iofilm - film inside out


  IOFILM HOME
FEATURES
FESTIVALS & EVENTS
FILM REVIEWS
REVIEWS ARCHIVE
FILM SHOPS
COMPETITION
NEWSLETTER
 
SYNDICATION
ADVERTISE


Rings Star Chills As Channel Swimmer

After New Zealand's warm climes, Billy Boyd found filmming On A Clear Day a distinctly chilly experience.

By Amber Wilkinson



Peter Mullan and Billy Boyd plunge into icey waters in On A Clear Day
 
Peter Mullan and Billy Boyd plunge into icey waters in On A Clear Day
 

Lord of The Rings star Billy Boyd is set to make a splash when his new film On A Clear Day receives its UK premiere this month. The Glasgow-born actor plays daft-as-a-brush Danny in the comedy drama about a laid-off shipbuilder who attempts to swim the channel, which will get its first screenings at the Edinburgh International Festival. But the cold waters of Scotland and Ireland were a far-cry from the warm sea of New Zealand where he learnt to surf.

He said: "The lochs were freezing. The actual swimming was in the Irish Sea, which was the coldest water I've ever been in. I like to surf, so I'm in the water quite a lot, but it was shockingly cold.

"When I jumped off the side of the boat, the guys were preparing me and I thought, 'it can't be that cold.'

"They said, 'When you first get in, just hold onto the boat' and I said, 'Okay' but when you get in you virtually forgot what was going on, it was so cold. You blanked out for about five seconds. And then you had to shoot it very quickly because you can't stay in too long."

"So, it was always very annoying if something went wrong with the camera because once you came out, you couldn't go back in again for three or four hours.

Despite the chill factor, however, Boyd, unlike co-star Peter Mullan, decided against a stunt double. The 36-year-old said: "Mullan had a double who had actually swum the channel... but I reckon I could beat him over a couple of hundred yards."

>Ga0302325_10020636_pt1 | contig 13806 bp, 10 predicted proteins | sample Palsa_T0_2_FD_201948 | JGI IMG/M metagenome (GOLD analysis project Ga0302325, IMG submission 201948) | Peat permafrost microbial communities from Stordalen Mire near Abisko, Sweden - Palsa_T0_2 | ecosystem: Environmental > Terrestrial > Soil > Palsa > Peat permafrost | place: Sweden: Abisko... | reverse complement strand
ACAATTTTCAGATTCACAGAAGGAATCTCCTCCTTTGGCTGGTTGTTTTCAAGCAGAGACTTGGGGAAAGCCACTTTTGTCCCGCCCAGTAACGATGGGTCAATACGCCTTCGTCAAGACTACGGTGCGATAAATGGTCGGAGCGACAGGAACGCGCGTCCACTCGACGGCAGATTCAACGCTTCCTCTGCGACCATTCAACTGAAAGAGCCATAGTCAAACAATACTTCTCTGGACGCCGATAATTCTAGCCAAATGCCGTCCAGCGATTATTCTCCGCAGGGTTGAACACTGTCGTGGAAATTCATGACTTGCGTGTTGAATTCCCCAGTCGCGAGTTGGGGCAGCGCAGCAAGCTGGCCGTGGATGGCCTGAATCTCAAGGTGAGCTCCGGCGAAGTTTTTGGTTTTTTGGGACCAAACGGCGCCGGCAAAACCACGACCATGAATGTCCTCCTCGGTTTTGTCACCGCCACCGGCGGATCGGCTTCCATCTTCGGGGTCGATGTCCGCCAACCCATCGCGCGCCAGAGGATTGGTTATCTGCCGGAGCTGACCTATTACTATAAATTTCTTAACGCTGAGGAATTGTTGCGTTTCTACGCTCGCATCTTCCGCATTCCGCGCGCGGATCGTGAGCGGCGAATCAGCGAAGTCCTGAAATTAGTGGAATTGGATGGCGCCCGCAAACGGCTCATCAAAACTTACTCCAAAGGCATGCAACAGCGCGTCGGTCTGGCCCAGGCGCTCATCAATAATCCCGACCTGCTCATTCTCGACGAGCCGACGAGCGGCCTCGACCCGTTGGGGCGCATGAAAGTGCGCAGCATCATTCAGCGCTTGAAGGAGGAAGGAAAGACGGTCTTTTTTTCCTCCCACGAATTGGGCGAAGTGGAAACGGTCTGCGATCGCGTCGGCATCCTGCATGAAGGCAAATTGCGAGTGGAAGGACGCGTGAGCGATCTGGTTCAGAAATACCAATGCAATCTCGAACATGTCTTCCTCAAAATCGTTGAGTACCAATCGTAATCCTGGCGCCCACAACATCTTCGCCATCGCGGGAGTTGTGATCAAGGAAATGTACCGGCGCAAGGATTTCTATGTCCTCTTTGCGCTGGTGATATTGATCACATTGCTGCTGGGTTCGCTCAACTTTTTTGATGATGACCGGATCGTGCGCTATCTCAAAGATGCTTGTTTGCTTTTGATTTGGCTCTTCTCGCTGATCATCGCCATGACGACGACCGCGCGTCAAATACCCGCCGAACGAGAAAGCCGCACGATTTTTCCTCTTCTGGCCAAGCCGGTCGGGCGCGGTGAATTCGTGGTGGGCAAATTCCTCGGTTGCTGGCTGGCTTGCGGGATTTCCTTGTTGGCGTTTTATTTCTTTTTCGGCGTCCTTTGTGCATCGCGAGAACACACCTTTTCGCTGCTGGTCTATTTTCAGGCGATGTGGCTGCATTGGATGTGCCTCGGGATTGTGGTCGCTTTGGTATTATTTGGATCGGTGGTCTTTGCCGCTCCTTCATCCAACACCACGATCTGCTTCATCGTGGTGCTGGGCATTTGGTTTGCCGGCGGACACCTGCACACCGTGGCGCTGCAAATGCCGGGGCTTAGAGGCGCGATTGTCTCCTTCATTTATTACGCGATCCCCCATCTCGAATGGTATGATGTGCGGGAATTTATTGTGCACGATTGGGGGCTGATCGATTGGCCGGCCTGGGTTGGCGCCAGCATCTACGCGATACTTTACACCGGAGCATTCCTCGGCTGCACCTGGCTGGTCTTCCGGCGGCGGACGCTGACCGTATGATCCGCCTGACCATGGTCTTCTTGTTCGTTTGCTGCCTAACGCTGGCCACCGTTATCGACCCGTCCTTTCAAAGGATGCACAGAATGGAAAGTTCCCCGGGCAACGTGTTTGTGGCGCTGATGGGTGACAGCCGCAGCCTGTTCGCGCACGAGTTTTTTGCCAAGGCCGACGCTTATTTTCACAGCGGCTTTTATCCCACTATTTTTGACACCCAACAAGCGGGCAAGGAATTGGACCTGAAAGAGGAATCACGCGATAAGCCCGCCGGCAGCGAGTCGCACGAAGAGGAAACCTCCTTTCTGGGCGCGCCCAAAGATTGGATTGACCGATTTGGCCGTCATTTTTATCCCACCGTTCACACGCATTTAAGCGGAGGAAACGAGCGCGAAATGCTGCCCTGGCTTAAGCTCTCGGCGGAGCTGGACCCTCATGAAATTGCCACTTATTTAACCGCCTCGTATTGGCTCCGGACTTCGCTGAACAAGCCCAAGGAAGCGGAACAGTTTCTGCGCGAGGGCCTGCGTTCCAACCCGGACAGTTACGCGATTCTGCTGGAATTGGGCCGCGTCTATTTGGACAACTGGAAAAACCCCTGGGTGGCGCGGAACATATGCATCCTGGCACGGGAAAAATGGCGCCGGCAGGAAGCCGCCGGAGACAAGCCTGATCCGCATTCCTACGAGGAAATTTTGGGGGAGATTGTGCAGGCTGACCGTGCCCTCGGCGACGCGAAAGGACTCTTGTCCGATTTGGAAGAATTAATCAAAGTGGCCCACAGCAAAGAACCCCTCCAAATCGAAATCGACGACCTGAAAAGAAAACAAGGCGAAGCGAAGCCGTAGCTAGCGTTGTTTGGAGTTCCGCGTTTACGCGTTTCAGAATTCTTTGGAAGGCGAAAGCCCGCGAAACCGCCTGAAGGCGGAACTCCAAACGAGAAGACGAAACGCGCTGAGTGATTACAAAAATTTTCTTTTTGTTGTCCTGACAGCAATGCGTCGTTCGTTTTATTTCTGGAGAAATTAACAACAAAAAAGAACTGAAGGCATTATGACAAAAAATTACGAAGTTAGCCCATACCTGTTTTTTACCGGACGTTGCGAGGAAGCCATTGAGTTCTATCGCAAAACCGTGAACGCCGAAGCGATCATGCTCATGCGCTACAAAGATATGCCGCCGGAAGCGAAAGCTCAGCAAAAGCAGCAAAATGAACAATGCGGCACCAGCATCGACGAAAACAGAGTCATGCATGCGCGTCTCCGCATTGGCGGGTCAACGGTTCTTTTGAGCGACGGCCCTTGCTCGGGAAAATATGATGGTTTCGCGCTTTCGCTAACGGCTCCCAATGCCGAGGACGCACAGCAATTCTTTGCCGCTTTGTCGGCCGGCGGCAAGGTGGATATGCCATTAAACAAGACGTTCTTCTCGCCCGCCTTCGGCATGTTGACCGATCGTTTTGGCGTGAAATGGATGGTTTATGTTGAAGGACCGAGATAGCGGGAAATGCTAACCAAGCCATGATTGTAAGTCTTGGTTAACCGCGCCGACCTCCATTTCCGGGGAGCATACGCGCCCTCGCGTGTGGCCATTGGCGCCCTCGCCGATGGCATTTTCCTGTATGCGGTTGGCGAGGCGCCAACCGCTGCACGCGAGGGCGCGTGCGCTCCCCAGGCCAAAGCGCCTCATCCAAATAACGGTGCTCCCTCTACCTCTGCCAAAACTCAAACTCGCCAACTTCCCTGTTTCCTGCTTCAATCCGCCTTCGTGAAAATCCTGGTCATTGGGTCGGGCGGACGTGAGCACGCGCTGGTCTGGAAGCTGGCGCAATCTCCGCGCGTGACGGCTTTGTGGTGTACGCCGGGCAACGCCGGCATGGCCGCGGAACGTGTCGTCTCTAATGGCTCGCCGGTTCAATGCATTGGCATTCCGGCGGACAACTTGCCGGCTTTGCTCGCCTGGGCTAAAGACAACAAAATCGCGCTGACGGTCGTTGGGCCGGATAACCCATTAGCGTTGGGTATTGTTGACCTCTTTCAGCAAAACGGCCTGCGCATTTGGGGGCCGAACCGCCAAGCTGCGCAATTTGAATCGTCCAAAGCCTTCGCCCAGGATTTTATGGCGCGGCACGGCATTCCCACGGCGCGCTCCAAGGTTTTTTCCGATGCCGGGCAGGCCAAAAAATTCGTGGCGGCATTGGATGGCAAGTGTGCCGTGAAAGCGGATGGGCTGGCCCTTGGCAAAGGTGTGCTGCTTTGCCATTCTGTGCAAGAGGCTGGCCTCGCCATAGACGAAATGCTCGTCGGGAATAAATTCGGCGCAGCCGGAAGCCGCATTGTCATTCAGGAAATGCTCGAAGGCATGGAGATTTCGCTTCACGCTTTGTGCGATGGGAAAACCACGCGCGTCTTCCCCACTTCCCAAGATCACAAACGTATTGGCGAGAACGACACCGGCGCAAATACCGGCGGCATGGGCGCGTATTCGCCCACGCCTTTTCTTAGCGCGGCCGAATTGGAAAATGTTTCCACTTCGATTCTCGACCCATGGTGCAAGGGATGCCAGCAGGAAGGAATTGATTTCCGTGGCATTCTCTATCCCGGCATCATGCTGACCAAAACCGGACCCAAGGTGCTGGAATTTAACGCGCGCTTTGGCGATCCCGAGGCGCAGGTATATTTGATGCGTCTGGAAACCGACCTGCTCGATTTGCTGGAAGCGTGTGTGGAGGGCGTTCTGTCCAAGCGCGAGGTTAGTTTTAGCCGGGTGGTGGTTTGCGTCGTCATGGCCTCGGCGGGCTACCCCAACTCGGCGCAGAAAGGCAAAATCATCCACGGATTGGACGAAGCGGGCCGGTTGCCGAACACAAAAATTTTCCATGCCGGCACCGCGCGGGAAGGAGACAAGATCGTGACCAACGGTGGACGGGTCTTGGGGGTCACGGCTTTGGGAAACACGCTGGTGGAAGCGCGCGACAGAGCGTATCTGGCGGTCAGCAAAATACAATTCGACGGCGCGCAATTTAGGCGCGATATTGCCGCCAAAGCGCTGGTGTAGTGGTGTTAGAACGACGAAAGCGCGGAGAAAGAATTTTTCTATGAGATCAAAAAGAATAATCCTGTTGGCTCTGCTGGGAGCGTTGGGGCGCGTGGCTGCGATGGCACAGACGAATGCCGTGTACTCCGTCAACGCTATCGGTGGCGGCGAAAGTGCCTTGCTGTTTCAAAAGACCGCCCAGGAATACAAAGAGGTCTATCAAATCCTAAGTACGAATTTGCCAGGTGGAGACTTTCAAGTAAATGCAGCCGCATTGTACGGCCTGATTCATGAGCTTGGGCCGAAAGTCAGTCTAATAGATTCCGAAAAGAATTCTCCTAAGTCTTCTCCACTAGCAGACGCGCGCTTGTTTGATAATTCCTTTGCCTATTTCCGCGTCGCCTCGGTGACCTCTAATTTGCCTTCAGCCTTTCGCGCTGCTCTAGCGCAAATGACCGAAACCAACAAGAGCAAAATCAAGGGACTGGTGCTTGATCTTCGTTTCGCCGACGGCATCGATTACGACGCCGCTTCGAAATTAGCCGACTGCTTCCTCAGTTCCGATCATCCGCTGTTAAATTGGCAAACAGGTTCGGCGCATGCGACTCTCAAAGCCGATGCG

The water may have been cool but Billy's costume certainly wasn't. His character spends part of the film wearing his girlfriend's pink knickers. But Billy said it was anything but pants.

He said: "It's kind of weird. We actually tried four different knicker choices. It was written as a G string and I didn't think a G string was funny. And then we had big underwear and it ended up with those ones, which I think are kind of funny and quite sexy... and match my hair perfectly."

And the star was certainly in the pink to find he was filming on home turf.

"I really enjoyed it," he said. "One of the great things was that we filmed some of it in Glasgow and I've just moved back, so it meant I could go home at night. I was thinking about it, and I don't think I've ever worked in Glasgow before.

Billy also hopes that the film will help put his home town on the map for the right reasons.

He said: "Let's make more movies in Glasgow. I think I'm at my happiest in Scotland. I like travelling around but it's nice to know you've got somewhere to go home at night."

"I like what the director Gaby Dellal did with the film. She made Glasgow beautiful. I think a lot of movies have focussed on Glasgow's seedier side and the people get stereotyped. Glasgow's got this sort of 'mean city', gangster and gangs reputation and it's nice to see it shown in a different light."

On a Clear Day premieres at the Edinburgh International Film Festival on August 20.

On A Clear Day film review by Sullivat


INSIDE IOFILM

Film festivals and events

Making It - Features on filmmaking